By Dave Zirin. James Sadler. Axis of Logic Commentary.
Editor's Comment: If you resonate with David Zirin's essay below, you owe it to yourself to read Peter Gent's classic novel, North Dallas Forty. It's at once enlightening and entertaining. In his Amazon review of the book, James Sadler called it, Still the Best Novel Ever About Professional Football." I agree. Peter Gent is a 5 year veteran of the Dallas Cowboys and writes with authenticity and verve. His book entertains as it reveals the guts of professional football in the United States: the camaraderie, fun, excitement, violence, NFL's abuse of players, the role of drugs & alcohol, sex, marriages, racism and much more about the sport. Sadler and I also agree about the movie, North Dallas Forty. The movie barely represents the detail and energy of the book. Included below: An Amazon review.1
- Les Blough, Editor
With each passing week, I hear from football fans saying that it's getting harder to like the game they love. They've spent years reveling in the intense competition and violent collisions so central to the sport, but this is the first time these NFL diehards feel conscious about what happens to players when they become unconscious.
In August, to much fanfare, NFL owners finally acknowledged that football-related concussions cause depression, dementia, memory loss and the early onset of Alzheimer's disease. Now that they've opened the door, this concussion discussion is starting to shape how we understand what were previously seen as the NFL's typical helping of off-field controversy and tragedy. When Denver Bronco wide receiver Kenny McKinley committed suicide, the first questions were about whether football-related head injuries led to the depression that took his life. When the recently retired Junior Seau drove his car off of a cliff the day after being arrested for spousal abuse, questions about whether head injuries sustained during a twenty-year career affected his actions, soon followed. Such conjecture is not only legitimate; it's necessary and urgent.
This season a typical NFL game is starting to look like a triage center. On concussions alone, a reader at deadspin.com compiled the following list of players who have borne the brunt of a brain bruise in 2010:
Pre-Season: Ryan Grant, Hunter Hillenmeyer, Joseph Addai, Mark Clayton, Nick Sorensen, Aaron Curry, DJ Ware, Louis Murphy, Scott Sicko, Mike Furrey, Darnell Bing, Freddy Keiaho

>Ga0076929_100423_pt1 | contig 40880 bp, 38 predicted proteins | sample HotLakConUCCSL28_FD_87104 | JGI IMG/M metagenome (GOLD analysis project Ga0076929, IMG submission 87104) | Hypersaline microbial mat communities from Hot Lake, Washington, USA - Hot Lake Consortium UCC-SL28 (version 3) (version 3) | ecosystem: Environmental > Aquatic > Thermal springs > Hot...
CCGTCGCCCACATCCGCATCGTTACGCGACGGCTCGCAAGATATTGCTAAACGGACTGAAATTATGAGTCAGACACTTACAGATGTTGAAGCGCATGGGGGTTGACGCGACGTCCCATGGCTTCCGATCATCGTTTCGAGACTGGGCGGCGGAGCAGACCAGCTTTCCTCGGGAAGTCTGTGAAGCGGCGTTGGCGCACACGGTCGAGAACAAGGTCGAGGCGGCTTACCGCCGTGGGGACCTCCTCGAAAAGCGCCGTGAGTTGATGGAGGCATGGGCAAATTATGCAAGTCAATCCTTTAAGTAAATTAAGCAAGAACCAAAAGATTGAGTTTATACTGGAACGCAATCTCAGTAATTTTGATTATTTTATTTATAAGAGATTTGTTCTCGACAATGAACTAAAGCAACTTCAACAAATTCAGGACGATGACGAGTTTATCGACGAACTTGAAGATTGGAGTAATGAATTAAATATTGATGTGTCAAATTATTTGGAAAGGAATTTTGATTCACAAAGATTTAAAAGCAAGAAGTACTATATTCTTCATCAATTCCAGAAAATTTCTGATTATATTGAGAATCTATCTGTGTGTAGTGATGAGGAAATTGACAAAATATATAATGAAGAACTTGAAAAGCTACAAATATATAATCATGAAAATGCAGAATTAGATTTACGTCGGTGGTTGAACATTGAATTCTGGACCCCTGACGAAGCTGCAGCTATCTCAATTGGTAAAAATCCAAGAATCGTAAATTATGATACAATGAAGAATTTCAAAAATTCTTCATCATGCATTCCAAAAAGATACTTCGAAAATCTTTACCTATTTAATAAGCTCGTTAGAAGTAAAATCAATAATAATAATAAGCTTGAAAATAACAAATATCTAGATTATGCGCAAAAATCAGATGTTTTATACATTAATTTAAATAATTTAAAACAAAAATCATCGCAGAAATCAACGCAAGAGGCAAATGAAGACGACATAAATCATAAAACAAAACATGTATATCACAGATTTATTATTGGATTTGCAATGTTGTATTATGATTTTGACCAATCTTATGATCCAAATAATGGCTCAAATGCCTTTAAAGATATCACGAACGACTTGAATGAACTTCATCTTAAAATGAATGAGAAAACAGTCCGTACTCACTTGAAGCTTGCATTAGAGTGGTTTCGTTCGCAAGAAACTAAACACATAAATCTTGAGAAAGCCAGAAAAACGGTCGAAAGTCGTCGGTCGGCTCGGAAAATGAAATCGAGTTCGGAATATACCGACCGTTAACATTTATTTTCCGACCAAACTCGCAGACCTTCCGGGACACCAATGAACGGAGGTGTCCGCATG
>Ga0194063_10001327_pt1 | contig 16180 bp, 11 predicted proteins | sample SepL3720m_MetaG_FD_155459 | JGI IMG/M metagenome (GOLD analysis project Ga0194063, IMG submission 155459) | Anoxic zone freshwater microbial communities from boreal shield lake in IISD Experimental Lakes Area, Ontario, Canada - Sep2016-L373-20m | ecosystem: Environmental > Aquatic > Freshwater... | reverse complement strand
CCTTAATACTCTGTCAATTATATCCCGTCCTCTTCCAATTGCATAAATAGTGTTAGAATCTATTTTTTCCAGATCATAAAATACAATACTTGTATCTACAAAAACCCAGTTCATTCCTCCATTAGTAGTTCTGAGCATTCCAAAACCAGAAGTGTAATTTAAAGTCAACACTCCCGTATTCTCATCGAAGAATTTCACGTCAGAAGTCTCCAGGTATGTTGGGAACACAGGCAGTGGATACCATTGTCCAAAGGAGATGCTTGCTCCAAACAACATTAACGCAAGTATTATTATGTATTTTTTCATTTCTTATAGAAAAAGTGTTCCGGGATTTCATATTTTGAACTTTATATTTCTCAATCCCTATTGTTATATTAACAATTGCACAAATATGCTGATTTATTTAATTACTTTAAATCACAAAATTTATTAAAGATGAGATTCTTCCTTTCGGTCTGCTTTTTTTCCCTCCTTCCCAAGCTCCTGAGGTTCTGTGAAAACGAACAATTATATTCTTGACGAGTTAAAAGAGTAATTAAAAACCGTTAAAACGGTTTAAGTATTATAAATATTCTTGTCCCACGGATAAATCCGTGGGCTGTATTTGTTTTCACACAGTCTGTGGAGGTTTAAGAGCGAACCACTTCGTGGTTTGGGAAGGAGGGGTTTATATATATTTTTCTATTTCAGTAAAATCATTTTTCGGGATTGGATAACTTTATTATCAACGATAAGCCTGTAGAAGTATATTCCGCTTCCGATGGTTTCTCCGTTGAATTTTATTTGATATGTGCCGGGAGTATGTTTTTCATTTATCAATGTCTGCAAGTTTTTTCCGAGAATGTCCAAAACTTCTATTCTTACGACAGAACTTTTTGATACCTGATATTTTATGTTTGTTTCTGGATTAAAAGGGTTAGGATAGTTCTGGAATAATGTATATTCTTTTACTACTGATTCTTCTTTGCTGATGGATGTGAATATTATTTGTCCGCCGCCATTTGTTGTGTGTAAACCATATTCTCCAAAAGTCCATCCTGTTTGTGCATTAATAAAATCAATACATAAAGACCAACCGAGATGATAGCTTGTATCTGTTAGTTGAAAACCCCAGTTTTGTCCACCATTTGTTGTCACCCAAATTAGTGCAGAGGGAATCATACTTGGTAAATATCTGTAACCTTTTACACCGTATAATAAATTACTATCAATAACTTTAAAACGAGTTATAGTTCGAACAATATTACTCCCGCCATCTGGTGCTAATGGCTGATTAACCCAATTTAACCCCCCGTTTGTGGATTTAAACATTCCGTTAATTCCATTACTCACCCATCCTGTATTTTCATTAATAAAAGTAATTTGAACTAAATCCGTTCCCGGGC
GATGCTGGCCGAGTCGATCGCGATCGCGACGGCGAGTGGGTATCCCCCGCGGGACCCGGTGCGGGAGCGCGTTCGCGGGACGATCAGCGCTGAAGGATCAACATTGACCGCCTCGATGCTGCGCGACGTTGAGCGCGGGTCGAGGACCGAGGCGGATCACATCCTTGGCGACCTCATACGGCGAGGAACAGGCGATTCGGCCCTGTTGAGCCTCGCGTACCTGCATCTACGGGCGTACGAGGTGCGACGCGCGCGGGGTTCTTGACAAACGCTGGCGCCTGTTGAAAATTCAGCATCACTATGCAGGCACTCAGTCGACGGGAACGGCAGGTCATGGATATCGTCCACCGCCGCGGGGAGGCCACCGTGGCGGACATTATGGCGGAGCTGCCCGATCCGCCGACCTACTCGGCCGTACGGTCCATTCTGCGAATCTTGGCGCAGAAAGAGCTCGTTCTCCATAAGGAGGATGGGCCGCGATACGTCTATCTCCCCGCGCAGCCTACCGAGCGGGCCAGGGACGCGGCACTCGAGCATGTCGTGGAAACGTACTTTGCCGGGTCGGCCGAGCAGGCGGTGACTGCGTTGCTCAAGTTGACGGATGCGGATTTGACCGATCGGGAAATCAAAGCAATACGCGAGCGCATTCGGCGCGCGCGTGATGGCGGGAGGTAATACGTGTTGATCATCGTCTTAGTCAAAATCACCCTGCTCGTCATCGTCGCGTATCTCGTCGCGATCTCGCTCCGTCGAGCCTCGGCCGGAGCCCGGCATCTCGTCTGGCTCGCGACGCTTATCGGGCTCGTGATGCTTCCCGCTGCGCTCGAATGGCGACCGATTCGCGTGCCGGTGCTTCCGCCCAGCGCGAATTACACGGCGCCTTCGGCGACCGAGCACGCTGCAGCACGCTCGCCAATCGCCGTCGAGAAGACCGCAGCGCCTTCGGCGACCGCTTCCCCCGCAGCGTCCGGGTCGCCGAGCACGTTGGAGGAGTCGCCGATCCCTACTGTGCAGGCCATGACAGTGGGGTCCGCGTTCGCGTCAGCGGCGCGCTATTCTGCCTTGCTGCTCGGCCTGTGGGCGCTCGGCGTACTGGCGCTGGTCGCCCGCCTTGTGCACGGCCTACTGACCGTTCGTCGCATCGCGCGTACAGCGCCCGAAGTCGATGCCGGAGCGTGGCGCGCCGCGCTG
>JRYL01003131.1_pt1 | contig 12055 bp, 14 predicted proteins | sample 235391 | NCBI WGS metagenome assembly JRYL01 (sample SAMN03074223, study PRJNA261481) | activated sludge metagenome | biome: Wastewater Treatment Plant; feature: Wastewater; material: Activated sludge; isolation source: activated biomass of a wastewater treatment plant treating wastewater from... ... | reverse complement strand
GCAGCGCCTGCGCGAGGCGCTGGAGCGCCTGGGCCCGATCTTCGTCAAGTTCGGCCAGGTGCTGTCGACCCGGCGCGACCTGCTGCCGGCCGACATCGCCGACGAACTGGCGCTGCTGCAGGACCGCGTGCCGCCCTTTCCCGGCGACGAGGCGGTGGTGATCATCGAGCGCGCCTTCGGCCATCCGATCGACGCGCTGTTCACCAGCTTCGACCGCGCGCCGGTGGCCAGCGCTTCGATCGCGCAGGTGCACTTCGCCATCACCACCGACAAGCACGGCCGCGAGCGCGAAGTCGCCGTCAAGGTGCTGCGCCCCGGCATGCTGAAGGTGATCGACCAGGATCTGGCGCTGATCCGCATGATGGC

||Kevin Kolb, Stewart Bradley, Matt Moore, Kevin Boss, Charly Martin
||Clifton Ryan, Jason Witten, Randall Gay, Craig Dahl, Zack Follett, Evan Moore
||Anthony Bryant, Cory Redding, Jason Trusnik
||Jordan Shipley, Willis McGahee, Jay Cutler, Asante Samuel, Riley Cooper, Sherrod Martin
||Aaron Rodgers, Darcy Johnson, Jacob Bell, Landon Johnson, Demaryius Thomas, Rocky McIntosh
||Josh Cribbs, Desean Jackson, Mohamed Massaquoi, Zack Follett, Chris Cooley
In assessing the list, the most striking aspect is its randomness. There is a mix of star quarterbacks, shifty running backs, burly tight ends and anonymous linemen. All play different roles in the game, and all wear different kinds of equipment. Sports Illustrated writer Peter King, after a weekend where he says he saw "six or eight shots where you wondered, ‘Is that guy getting up,' "proposed some solutions: "It's time to start ejecting and suspending players for flagrant hits…. Don't tell me this is the culture we want. It might be the culture kids are used to in video games, but the NFL has to draw a line in the sand right here, right now, and insist that the forearm shivers and leading with the helmet and launching into unprotected receivers will be dealt with severely. Six-figure fines. Suspensions. Ejections.
King's suggestions are not unlike those who told 1950s children to hide under their desks case of nuclear attack. The hits that cause concussions aren't just the kind of helmet-to-helmet collisions that make King shudder but often come from routine tackles. Frequently, brain bruises aren't even diagnosed until the game has ended. In other words the most devastating hits are often the most pedestrian. This was seen in utterly tragic fashion during Saturday's college contest between Rutgers University and Army. Rutgers linebacker Eric LeGrand was paralyzed from the waste down on a play described as a "violent collision." But if you look at the replay, the only thing "violent" about the play is its horrific outcome.